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American Composers: John Cage
The Savant of Avant

By Tim Page
Washington Post Staff Writer
Sunday, August 16, 1998; Page G1

   


    John Cage John Cage (1912-92).
(Courtesy of Albion Records)
Only a handful of his works will survive; moreover, he wrote virtually nothing of intrinsic musical merit in his last 40 years. Still, John Cage (1912-1992) was one of the most significant and influential of all American composers, and it is impossible to imagine musical life in the late 20th century without him. For good and for ill, Cage broke the barriers.

"Everything we do is music," Cage once said. "Wherever we are, what we hear is mostly noise. When we ignore it, it disturbs us. When we listen to it, we find it fascinating. The sound of a truck at 50 miles an hour. Static between the stations. Rain. We want to capture and control these sounds, to use them, not as sound effects but as musical instruments."

His most famous composition – "4'33" " (1952) – required no instruments whatsoever. The performer was simply instructed to sit silently onstage for the duration of the piece – 4 minutes 33 seconds – while the audience listened to whatever sounds were taking place around it. (Seventeen years later, when John Lennon included two minutes of silence on one of his experimental records, one critic called the Cage work "a much better piece.")

Cage was also the inventor of the "prepared piano" – a standard-issue piano that was completely transfigured, with the help of nuts, bolts, screws, erasers, rubber bands and other material placed between its strings. The idea sounds like a Dada stunt ("C'mon kids, let's see how much junk we can fit into a piano!") but the resulting instrument was surprisingly exciting and effective, sounding rather like a percussion orchestra.

By the end of his life, Cage had come to seem the living embodiment of the avant-garde. And as was so often the case with avant-garde composers, Cage found his initial following outside the music world – among choreographers, visual artists, aestheticians, philosophers and young intellectuals. Many people in the formal music community considered him a joke, particularly when he first came to fame. Later on, however, he developed a strong following among young composers – virtually none of whom wrote music that sounded anything like his own.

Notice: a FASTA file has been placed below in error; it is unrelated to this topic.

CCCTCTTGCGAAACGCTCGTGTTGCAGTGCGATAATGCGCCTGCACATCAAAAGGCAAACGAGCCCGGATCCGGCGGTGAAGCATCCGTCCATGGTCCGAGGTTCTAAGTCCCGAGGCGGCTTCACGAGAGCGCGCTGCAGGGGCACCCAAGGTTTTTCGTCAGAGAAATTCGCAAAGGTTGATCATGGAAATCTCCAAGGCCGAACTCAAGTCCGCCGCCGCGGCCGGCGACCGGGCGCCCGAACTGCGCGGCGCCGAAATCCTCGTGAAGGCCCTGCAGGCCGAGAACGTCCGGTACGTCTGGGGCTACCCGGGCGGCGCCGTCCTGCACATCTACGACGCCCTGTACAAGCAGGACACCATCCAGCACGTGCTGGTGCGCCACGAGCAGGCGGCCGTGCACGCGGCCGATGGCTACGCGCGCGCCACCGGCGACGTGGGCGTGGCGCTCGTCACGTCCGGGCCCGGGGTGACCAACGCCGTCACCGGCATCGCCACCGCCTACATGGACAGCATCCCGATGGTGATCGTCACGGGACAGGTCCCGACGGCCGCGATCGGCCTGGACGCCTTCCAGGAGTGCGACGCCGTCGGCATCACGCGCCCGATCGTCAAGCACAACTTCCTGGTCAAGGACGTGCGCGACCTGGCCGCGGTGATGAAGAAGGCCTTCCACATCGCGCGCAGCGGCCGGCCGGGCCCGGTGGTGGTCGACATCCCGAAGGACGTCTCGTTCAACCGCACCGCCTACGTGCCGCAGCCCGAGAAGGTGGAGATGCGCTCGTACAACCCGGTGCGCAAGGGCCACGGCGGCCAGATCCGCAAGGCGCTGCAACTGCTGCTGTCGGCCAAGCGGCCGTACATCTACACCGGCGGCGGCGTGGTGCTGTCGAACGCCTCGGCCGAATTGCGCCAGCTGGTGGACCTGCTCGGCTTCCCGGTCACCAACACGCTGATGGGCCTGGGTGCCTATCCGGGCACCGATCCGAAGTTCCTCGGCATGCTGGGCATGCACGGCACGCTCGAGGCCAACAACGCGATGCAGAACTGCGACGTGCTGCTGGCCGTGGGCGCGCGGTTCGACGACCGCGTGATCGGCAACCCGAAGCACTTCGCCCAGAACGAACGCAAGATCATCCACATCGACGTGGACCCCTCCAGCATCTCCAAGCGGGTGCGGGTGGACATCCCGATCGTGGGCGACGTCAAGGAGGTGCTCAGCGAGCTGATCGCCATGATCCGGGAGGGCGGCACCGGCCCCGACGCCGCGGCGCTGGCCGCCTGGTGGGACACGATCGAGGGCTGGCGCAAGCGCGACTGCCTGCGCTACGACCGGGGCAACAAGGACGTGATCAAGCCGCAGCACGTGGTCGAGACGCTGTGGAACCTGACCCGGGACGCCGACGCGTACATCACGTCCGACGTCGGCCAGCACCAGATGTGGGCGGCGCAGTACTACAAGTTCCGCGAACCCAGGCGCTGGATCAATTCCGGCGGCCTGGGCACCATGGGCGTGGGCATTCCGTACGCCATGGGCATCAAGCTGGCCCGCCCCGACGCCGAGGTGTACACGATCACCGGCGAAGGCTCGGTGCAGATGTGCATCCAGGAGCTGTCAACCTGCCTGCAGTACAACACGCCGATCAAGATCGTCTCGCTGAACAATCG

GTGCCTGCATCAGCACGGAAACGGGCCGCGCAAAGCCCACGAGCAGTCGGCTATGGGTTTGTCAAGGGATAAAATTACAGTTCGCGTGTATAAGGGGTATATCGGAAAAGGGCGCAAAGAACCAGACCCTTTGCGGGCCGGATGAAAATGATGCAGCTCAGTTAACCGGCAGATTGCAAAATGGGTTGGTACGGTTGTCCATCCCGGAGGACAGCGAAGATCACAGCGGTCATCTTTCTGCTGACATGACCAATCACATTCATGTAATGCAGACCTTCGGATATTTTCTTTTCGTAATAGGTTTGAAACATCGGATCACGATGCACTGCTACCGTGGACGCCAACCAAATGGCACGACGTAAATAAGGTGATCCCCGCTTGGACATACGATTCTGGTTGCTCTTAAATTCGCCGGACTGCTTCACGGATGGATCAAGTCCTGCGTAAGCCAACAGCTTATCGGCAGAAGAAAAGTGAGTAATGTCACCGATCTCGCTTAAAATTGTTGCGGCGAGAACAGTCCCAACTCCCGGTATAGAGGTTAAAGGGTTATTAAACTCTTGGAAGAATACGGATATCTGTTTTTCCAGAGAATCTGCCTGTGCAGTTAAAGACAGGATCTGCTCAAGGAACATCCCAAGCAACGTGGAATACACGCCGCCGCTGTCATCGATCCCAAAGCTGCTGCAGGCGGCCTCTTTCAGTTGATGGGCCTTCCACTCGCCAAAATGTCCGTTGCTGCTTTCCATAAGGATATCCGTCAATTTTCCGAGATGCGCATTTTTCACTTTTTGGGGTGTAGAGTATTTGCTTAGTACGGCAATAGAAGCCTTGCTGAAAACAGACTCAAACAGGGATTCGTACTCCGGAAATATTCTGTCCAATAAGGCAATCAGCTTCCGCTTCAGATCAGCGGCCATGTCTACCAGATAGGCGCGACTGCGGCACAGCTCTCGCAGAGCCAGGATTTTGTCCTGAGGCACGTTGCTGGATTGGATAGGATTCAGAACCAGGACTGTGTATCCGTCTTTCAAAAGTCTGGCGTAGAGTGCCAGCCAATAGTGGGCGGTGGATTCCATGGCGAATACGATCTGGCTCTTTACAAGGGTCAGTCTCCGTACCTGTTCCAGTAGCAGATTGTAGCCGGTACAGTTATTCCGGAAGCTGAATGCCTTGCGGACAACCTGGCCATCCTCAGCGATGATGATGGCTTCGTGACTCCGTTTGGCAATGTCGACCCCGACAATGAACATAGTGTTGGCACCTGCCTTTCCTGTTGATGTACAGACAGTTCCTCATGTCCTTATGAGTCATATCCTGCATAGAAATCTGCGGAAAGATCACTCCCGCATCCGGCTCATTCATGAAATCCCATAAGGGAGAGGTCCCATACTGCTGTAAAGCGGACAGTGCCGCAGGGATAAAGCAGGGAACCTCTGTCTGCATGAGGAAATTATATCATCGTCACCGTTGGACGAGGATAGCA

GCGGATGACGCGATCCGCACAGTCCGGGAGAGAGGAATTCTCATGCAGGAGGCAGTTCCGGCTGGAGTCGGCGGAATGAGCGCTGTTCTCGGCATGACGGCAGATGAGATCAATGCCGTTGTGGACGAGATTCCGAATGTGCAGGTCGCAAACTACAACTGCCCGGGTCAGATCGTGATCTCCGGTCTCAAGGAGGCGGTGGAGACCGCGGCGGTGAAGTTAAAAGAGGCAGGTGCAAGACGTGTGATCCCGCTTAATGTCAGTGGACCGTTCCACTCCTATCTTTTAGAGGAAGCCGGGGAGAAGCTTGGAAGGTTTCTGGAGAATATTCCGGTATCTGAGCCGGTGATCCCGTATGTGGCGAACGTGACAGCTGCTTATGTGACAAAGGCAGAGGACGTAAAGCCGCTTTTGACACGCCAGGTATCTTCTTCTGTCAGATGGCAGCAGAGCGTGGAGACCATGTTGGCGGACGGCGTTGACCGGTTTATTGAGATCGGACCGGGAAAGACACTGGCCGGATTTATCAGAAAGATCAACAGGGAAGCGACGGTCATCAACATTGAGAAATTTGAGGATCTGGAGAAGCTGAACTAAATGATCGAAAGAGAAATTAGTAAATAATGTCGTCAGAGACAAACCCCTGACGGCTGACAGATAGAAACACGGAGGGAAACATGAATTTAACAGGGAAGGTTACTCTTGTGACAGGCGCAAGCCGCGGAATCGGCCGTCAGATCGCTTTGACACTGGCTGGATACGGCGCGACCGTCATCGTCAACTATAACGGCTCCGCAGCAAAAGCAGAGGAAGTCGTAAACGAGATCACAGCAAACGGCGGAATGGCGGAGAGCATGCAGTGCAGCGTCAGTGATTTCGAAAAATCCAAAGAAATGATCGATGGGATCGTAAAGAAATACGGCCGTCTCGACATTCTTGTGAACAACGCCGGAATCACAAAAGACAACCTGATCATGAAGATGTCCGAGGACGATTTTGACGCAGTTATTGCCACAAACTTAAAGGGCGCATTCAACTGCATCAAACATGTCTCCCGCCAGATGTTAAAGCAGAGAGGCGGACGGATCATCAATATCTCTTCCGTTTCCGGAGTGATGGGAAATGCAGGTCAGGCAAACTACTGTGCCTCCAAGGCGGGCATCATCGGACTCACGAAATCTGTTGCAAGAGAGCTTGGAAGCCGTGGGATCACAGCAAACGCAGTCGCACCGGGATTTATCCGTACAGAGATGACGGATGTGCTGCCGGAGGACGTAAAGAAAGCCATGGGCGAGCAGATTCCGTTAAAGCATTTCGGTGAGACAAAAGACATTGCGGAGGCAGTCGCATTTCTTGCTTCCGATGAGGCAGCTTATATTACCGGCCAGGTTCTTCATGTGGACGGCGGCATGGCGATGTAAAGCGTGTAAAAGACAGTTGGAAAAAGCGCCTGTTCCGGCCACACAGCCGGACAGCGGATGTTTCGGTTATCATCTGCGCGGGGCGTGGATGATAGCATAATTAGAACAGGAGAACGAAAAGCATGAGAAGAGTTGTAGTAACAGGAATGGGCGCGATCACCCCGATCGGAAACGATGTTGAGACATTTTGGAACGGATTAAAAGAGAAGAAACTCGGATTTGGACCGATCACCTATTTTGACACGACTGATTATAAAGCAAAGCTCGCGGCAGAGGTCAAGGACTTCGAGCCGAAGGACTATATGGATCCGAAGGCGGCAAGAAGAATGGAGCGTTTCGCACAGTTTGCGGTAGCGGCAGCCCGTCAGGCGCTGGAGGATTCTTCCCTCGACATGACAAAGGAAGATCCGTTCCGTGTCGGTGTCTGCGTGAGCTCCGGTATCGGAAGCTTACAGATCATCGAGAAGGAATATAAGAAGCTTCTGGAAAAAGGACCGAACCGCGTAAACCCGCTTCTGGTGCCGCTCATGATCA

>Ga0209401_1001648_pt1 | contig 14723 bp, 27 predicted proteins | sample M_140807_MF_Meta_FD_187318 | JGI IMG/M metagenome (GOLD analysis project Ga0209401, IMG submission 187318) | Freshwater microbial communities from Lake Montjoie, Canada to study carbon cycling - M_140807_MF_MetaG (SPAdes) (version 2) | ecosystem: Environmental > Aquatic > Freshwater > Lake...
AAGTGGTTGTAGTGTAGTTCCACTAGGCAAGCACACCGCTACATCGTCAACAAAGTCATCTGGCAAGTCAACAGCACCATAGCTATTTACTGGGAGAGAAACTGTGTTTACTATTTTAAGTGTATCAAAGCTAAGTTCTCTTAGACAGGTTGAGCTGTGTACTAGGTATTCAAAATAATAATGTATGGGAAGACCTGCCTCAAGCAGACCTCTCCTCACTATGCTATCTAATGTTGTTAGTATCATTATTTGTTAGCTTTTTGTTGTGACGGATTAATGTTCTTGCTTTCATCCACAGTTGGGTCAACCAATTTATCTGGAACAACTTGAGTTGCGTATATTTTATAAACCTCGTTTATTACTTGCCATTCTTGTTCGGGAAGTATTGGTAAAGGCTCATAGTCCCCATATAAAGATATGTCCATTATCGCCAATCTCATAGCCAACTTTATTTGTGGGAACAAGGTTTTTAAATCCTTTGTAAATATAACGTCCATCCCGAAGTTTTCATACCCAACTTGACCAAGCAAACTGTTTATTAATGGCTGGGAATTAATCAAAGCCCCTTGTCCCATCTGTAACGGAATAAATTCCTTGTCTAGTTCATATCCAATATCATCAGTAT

And that, of course, was exactly the point. "Cage gave us permission to be ourselves," Philip Glass said in 1992. "He created the idea of a personal music, outside the traditional rules. With his own life, with his own work, he created an epic – no, make that an epoch. He was a tremendously liberating force."

What was it about California in the first half of the 20th century? Cage was only one of a number of maverick figures, all obsessed with pure sound, who came from the Los Angeles basin during that time period. (Some others include Harry Partch, with his homemade instruments and esoteric tunings; Spike Jones, of the ferociously subversive and innovative big-band recordings; and Brian Wilson, the abstracted, introverted genius who created the Beach Boys.)

Cage was born in Los Angeles on Sept. 5, 1912; appropriately, he was the son of an inventor. He studied the piano as a young man and attended Los Angeles High School, where he distinguished himself in Latin and oratory, and he was one of 13 students honored by the faculty for their "scholarship, leadership and character." He attended Pomona College in Claremont for two years, and then studied art, architecture and music during a term in Europe, following that with composition studies in New York with Arnold Weiss and Henry Cowell.